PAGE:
How do you protect yourself against unexpected medical bills, insurance denial?

The US healthcare system is such a maze that trying to minimize medical bills is time-consuming and difficult.

Ann Woloson, general manager of Affordable Health Care for Consumers, a Maine-based patient advocacy group, said it’s the equivalent of “a full-time job figuring out how much insurance will pay.”

But there are ways to help cut bills and limit costs.

Just as prevention is the best medicine to stay healthy, planning ahead is one of the best ways to avoid big and unexpected medical bills. Instead of automatically going to where your primary care doctor directs you for scans and other procedures, for example, shop to make sure you won’t be overcharged. After going through a procedure, it is much harder to negotiate for a better price.

The costs of surgeries, health screenings, and laboratory tests can vary widely. According to the website Comparemaine.org, a simple preventive or screening colonoscopy can cost as little as $254 or $4,290, depending on location.

This website is a good place to start when comparing costs. But the cheapest provider you’ve found for a particular service β€” whether it’s a baby, an EKG, or a hip replacement β€” doesn’t have to be where you want to go, Woloson said. Patients need to be assured that they receive quality care while not paying excessive amounts. β€œIt’s a difficult balance,” he said.

In general, avoid routine screenings and medical services in a hospital because the extra fees they often incur can add hundreds, sometimes thousands, of dollars to your bill.

Your insurance company also plays an important role in your final cost, so consulting your carrier is also an important step. Your carrier may recommend a different provider than your doctor.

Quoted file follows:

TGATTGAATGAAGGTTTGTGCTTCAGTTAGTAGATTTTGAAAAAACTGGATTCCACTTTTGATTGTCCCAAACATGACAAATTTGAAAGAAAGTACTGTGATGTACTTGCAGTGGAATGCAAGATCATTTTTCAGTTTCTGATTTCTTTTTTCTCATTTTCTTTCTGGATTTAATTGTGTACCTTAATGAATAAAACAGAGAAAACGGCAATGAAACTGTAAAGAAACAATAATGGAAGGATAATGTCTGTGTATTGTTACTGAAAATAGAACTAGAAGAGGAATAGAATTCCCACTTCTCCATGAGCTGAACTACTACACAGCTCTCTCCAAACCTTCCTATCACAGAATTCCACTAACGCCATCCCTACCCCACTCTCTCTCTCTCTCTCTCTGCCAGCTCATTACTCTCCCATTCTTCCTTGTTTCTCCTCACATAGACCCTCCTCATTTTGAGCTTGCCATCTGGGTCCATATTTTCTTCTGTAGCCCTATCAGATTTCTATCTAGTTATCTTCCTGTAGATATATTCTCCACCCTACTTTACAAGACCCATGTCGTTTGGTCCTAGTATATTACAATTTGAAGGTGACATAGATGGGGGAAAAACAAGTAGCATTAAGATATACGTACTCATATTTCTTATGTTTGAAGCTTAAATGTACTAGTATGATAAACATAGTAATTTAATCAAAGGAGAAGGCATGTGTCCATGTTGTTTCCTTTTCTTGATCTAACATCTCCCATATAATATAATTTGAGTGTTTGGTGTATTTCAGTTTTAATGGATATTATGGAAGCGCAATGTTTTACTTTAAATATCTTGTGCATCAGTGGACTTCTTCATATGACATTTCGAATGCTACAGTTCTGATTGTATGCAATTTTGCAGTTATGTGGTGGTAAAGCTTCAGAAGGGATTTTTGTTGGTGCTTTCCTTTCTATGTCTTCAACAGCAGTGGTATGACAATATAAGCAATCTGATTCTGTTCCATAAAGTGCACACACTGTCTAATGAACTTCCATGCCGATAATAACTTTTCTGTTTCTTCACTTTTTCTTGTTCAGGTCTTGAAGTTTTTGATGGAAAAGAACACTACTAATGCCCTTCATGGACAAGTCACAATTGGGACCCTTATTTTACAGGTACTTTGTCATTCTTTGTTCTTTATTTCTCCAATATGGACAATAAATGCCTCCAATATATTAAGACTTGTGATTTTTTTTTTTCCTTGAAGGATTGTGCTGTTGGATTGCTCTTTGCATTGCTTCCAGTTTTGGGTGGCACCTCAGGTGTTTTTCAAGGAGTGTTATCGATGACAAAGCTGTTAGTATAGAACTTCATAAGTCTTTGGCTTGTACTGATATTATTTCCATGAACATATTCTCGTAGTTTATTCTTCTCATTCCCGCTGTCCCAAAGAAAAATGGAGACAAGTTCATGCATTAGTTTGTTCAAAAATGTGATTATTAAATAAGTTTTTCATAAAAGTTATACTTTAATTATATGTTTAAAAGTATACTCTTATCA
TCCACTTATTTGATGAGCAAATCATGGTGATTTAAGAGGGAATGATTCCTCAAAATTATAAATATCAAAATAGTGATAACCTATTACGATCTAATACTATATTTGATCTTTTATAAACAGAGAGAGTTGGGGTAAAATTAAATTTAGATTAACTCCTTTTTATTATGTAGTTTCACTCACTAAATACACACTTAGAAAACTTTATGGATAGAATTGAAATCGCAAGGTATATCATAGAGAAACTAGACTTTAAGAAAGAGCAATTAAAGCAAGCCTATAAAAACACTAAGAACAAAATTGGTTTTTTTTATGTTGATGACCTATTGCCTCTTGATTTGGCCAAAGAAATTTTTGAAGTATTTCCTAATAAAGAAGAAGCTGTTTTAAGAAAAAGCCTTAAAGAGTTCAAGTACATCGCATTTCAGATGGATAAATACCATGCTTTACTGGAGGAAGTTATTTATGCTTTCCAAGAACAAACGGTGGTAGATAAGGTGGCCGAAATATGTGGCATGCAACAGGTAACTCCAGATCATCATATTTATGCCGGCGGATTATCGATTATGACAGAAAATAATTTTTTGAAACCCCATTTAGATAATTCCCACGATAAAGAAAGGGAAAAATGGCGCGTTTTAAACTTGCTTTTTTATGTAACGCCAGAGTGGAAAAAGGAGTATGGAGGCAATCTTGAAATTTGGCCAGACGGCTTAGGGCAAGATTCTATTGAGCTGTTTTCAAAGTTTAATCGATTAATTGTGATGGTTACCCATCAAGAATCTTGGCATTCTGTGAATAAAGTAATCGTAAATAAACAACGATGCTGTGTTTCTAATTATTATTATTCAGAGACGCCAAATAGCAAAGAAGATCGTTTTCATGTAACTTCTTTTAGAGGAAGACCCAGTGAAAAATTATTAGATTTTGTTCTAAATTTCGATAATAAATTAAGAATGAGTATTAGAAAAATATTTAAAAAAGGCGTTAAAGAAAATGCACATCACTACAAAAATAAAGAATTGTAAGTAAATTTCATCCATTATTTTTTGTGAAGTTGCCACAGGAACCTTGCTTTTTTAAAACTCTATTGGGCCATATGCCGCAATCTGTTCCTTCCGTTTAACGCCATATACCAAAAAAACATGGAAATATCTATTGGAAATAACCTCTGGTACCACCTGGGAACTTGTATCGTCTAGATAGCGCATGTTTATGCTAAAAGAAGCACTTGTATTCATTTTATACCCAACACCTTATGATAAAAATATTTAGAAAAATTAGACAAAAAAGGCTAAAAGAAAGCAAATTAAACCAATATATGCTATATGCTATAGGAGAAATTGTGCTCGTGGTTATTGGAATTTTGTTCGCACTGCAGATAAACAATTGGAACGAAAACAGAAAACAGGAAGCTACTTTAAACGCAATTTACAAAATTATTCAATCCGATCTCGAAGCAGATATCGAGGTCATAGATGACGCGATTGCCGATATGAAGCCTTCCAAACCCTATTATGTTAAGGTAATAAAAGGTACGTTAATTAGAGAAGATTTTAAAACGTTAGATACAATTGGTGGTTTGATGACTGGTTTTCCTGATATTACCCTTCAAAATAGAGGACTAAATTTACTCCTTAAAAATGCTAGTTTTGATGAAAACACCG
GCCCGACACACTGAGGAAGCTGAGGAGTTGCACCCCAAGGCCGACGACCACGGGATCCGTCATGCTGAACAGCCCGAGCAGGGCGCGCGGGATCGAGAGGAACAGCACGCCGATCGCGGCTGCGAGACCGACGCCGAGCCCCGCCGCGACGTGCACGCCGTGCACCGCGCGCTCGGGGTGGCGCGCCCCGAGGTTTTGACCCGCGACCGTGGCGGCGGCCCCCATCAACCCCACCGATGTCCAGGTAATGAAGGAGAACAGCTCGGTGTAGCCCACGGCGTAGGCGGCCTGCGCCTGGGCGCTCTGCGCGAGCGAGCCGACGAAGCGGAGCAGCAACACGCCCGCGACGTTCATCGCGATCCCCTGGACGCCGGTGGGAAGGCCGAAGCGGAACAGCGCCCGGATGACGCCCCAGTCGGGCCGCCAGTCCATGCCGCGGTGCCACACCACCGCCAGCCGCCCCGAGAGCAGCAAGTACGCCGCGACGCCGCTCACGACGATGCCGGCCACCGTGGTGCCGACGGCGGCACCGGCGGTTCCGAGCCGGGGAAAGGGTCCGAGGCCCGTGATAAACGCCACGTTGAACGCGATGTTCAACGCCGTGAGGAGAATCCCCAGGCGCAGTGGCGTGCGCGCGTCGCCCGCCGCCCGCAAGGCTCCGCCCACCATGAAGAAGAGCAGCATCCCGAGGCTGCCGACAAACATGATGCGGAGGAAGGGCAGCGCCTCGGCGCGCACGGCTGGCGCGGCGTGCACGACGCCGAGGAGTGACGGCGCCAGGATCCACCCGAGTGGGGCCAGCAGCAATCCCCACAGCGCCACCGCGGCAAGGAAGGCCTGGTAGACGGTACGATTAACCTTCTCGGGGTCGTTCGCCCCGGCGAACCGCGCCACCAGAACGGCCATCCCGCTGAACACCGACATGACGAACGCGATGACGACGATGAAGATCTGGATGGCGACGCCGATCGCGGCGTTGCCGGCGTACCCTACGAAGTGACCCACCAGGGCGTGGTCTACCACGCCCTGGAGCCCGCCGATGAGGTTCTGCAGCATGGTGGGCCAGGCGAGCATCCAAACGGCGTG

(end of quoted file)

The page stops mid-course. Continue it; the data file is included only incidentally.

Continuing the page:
Woloson said that if you go to a provider outside of your network, what you have to pay may be higher even if the overall cost is lower.

It’s also important to understand the ins and outs of your health care plan. If you have a high deductible plan and have already met your exemption for the year, it makes sense to schedule healthcare within the same calendar year rather than wait until January when your deductible resets. You may also want to fund a health savings account if you know you will need a procedure within the next year. Doing so allows you to set aside untaxed income to pay for healthcare and effectively use the tax deduction to lower your costs. Contributions to a health savings account are also tax-deductible.

If you receive an unreasonable or higher-than-expected invoice, the first step is to ask for a detailed breakdown or explanation.

If you are still charged more than you believe is fair, you can appeal. But this is difficult because your negotiation power as an individual is limited.

Follow the instructions on your insurance forms to start appealing an insurance claim denial.

If you eventually find that a procedure or service is not covered, your healthcare provider may be willing to give you a discount of up to 25 percent, and may also give you a discount if you pay your bill in full promptly. You should ask for a discount whenever possible, Woloson said, oftentimes a provider will agree to an earlier payment of an invoice.

For toll-free assistance with medical billing, call the Affordable Healthcare Consumers helpline at 800-965-7476 any weekday from 8:30am to 4:30pm.

You can also file a complaint with the Maine Insurance Bureau if your appeals to your insurance company or healthcare provider are unsuccessful.

Some disputes can also be taken to court, but it’s a good idea to consult a lawyer before taking legal action.


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